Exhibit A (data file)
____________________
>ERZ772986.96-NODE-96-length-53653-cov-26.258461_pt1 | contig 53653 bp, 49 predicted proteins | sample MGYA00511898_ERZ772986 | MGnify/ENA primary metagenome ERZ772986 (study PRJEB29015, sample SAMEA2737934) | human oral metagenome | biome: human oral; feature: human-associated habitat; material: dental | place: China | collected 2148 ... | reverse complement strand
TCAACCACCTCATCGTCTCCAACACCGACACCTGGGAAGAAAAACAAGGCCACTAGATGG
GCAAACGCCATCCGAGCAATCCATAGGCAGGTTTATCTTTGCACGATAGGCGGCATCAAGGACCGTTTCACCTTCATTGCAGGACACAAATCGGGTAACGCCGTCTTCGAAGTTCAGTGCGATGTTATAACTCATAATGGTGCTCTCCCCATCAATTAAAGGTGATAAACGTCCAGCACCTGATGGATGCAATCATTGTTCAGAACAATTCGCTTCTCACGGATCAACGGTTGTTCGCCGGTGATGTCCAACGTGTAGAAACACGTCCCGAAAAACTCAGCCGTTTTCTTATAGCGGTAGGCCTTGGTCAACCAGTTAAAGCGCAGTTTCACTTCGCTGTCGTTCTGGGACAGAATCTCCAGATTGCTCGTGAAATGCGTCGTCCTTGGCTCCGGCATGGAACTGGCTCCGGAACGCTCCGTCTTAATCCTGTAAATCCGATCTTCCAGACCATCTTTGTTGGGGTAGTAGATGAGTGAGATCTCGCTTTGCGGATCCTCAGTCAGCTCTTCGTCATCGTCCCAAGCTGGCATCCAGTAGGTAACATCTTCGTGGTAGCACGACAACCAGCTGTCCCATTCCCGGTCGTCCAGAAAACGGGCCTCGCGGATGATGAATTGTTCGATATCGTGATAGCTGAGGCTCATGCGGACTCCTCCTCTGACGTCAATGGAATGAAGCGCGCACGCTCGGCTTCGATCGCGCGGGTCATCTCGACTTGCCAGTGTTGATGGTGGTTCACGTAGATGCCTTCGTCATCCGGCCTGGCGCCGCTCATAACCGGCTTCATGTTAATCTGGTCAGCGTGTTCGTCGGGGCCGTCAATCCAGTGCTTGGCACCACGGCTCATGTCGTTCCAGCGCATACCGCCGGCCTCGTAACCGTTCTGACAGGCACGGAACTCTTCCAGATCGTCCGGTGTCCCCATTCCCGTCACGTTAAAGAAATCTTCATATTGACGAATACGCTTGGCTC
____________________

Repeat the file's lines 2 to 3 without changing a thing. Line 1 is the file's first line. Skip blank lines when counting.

TCAACCACCTCATCGTCTCCAACACCGACACCTGGGAAGAAAAACAAGGCCACTAGATGG
GCAAACGCCATCCGAGCAATCCATAGGCAGGTTTATCTTTGCACGATAGGCGGCATCAAGGACCGTTTCACCTTCATTGCAGGACACAAATCGGGTAACGCCGTCTTCGAAGTTCAGTGCGATGTTATAACTCATAATGGTGCTCTCCCCATCAATTAAAGGTGATAAACGTCCAGCACCTGATGGATGCAATCATTGTTCAGAACAATTCGCTTCTCACGGATCAACGGTTGTTCGCCGGTGATGTCCAACGTGTAGAAACACGTCCCGAAAAACTCAGCCGTTTTCTTATAGCGGTAGGCCTTGGTCAACCAGTTAAAGCGCAGTTTCACTTCGCTGTCGTTCTGGGACAGAATCTCCAGATTGCTCGTGAAATGCGTCGTCCTTGGCTCCGGCATGGAACTGGCTCCGGAACGCTCCGTCTTAATCCTGTAAATCCGATCTTCCAGACCATCTTTGTTGGGGTAGTAGATGAGTGAGATCTCGCTTTGCGGATCCTCAGTCAGCTCTTCGTCATCGTCCCAAGCTGGCATCCAGTAGGTAACATCTTCGTGGTAGCACGACAACCAGCTGTCCCATTCCCGGTCGTCCAGAAAACGGGCCTCGCGGATGATGAATTGTTCGATATCGTGATAGCTGAGGCTCATGCGGACTCCTCCTCTGACGTCAATGGAATGAAGCGCGCACGCTCGGCTTCGATCGCGCGGGTCATCTCGACTTGCCAGTGTTGATGGTGGTTCACGTAGATGCCTTCGTCATCCGGCCTGGCGCCGCTCATAACCGGCTTCATGTTAATCTGGTCAGCGTGTTCGTCGGGGCCGTCAATCCAGTGCTTGGCACCACGGCTCATGTCGTTCCAGCGCATACCGCCGGCCTCGTAACCGTTCTGACAGGCACGGAACTCTTCCAGATCGTCCGGTGTCCCCATTCCCGTCACGTTAAAGAAATCTTCATATTGACGAATACGCTTGGCTC